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  • Editor's Note

    Resurgence of measles is a tale as old as human history

    Late last year, researchers reported a discovery from a 5,000-year-old mass grave in Sweden: DNA from the bacterium that causes plague. The people in that grave were probably felled by an epidemic that spread via trade routes from southeastern Europe and contributed to sharp population declines across the continent (SN: 1/19/19, p. 12), a precursor to the Black Death that wiped out up...
    05/29/2019 - 15:28 Health, Immune Science, Science & Society
  • Soapbox

    A cognitive neuroscientist warns that the U.S. justice system harms teen brains

    A teenager’s brain does not magically mature into its reasoned, adult form the night before his or her 18th birthday. Instead, aspects of brain development stretch into a person’s 20s — a protracted fine-tuning with serious implications for young people caught in the U.S. justice system, argues cognitive neuroscientist B.J. Casey of Yale University.

    In the May 22 Neuron, Casey describes...

    05/22/2019 - 11:00 Health, Neuroscience, Science & Society
  • Feature

    How the battle against measles varies around the world

    The World Health Organization’s goal was lofty but achievable: eliminate measles from five of the world’s six regions by 2020. But recent outbreaks — even in places where elimination had been achieved — are making that goal a distant dream.

    In the first four months of 2019, 179 countries reported 168,193 cases of measles. That’s almost 117,000 more cases reported during the same period...

    05/21/2019 - 06:00 Science & Society, Immune Science, Health
  • Editor's Note

    Celebrating scientists who ask big questions

    Humans are problem solvers. All day, every day, we ask ourselves questions. Should I wear socks with these shoes? Bring a phone charger? Eat the whole sandwich? Finish that assignment or watch YouTube? And that’s just an average day. When we apply the tools of science to answering big questions, we can do amazing things.

    In this double issue of Science News, we profile scientists...

    05/11/2019 - 07:15 Science & Society
  • Science Stats

    1 million species are under threat. Here are 5 ways we speed up extinctions

    Stories about individual species on the brink of extinction may be all too familiar. But a new tally now reveals the breadth of the conservation crisis: One million of the world’s species are now poised to vanish, some as soon as within the next few decades.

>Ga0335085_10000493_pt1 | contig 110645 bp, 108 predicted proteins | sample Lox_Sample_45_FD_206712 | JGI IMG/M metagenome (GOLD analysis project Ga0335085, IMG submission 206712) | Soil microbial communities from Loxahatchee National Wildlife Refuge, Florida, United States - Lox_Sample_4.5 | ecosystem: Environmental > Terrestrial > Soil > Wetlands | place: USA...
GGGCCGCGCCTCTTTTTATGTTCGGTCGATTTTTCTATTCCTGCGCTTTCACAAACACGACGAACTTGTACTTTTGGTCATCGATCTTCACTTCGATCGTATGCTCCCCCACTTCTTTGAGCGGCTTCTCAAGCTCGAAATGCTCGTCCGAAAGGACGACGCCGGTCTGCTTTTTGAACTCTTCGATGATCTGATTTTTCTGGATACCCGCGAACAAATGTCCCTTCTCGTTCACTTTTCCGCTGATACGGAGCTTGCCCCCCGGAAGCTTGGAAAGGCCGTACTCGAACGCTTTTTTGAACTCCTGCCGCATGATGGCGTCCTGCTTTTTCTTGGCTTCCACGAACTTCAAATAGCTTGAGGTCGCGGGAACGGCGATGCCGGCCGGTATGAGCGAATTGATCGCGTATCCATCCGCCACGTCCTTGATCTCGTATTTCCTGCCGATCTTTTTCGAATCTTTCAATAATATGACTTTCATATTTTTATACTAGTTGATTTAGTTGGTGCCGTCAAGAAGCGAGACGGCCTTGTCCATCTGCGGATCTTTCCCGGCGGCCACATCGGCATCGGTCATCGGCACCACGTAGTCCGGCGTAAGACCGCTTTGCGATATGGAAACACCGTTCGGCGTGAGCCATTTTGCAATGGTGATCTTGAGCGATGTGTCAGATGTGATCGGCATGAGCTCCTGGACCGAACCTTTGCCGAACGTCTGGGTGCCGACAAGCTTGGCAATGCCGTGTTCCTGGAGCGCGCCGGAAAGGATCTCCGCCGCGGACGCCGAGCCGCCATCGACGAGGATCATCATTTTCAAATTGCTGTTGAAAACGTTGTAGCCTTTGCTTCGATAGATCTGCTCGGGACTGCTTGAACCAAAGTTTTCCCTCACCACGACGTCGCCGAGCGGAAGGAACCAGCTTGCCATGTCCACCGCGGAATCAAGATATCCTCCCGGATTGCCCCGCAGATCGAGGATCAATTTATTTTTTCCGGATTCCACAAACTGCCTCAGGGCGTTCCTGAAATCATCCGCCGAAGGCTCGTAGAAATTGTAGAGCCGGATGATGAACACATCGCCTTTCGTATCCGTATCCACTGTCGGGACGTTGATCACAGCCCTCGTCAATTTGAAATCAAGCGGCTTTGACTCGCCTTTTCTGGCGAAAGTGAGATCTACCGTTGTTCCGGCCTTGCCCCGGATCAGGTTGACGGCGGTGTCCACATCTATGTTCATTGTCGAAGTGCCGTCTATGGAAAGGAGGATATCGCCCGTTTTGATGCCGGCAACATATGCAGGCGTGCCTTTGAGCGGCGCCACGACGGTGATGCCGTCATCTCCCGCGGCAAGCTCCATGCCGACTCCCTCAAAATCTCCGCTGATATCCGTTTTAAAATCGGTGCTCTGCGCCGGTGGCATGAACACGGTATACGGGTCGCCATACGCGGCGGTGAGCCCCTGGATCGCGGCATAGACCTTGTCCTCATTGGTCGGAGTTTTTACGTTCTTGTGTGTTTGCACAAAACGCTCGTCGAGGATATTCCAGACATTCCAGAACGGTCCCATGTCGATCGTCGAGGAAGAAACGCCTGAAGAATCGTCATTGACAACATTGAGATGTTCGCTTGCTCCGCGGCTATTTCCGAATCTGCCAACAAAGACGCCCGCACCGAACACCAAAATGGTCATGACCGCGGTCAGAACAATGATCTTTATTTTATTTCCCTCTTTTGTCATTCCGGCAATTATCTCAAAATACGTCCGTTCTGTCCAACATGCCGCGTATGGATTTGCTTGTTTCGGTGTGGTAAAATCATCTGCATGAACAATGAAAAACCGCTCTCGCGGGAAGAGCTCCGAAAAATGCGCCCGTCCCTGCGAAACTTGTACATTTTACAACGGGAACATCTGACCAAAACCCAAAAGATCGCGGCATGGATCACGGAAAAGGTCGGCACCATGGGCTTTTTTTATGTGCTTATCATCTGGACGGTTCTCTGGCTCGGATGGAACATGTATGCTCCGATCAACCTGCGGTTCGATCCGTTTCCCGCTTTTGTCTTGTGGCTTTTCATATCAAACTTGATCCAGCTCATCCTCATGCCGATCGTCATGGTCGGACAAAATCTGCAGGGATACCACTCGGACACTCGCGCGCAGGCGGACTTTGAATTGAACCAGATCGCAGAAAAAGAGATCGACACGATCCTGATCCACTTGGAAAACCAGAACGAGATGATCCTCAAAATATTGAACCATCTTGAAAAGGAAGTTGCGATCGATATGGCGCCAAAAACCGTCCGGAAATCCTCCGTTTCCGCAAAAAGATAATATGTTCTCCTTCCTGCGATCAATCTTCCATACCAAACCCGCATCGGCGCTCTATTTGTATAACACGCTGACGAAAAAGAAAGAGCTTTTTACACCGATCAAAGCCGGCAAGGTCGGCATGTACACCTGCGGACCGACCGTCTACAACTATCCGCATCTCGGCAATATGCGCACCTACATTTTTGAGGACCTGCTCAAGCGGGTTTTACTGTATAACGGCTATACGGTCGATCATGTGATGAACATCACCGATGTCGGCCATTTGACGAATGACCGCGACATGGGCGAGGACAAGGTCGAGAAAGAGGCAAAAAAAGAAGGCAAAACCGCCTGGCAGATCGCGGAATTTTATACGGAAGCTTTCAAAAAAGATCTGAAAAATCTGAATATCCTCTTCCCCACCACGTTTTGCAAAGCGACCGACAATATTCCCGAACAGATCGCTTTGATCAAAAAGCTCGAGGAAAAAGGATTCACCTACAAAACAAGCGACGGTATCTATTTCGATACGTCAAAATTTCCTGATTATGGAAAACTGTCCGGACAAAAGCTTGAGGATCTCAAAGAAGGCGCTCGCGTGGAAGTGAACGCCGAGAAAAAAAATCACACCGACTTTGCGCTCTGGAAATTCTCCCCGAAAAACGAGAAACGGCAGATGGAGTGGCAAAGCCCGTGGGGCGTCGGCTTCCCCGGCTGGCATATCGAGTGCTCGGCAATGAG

That number, which amounts to 1 in every 8 animal or plant species on Earth, comes from a sweeping new analysis of about 15,000...

    05/08/2019 - 06:00 Conservation, Climate, Pollution, Science & Society
  • News

    Medical student evaluations appear riddled with racial and gender biases

    Men are “scientific,” women are “lovely” and underrepresented minorites are “pleasant” and “nice.” If those sound like stereotypes, they are. But they’re also words commonly used to evaluate medical students, a study finds.

    Analysis of nearly 88,000 evaluations of third-year medical students written from 2006 to 2015 revealed evidence of implicit bias. White women and underrepresented...

    05/06/2019 - 07:00 Science & Society
  • News

    Facebook data show how many people left Puerto Rico after Hurricane Maria

    Hurricane Maria sent Puerto Ricans fleeing from the island to the U.S. mainland, but population surveys to assess the size of that migration would have taken at least a year to complete. A new study suggests, however, that a Facebook tool for advertisers could provide crude, real-time estimates for how many people are moving because of a natural disaster. That could help governments design...

    05/03/2019 - 07:00 Science & Society, Technology, Computing
  • Experiences

    A science-themed escape room gives the brain a workout

    Professor Schrödenberg is missing, and evil agents want to use her quantum computing research for nefarious purposes. Stopping them is up to you, but completing your mission will require solving some mind-bending puzzles —based on science.

    If you are up for the challenge, you can test your wits at LabEscape, a science-themed escape room at the Lincoln Square Mall in Urbana, Ill. Escape...

    04/29/2019 - 12:40 Science & Society, Physics, Quantum Physics
  • Transparency Project

    How we reported on the challenges of using ancestry tests to solve crimes

    This is part of the Transparency Project, which explains how we do science journalism. This article refers to a story published in April 2018, “New genetic sleuthing tools helped track down the Golden State Killer suspect.”

    I was in the midst of writing a series on consumer DNA testing when news broke that police had arrested a suspect in the Golden State Killer case. Investigators had...

    04/26/2019 - 12:24 Science & Society
  • Transparency Project

    How we reported a controversial story about the day the dinosaurs died

    This is part of the Transparency Project, which explains how we do science journalism. This article refers to a story published in April 2019, “New fossils may capture the minutes after the dinosaur-killing asteroid impact.”

    How did you find this story?

    This was an unusual story for us because it was based not only on a research paper published in a scientific journal, which is the type...

    04/26/2019 - 12:24 Science & Society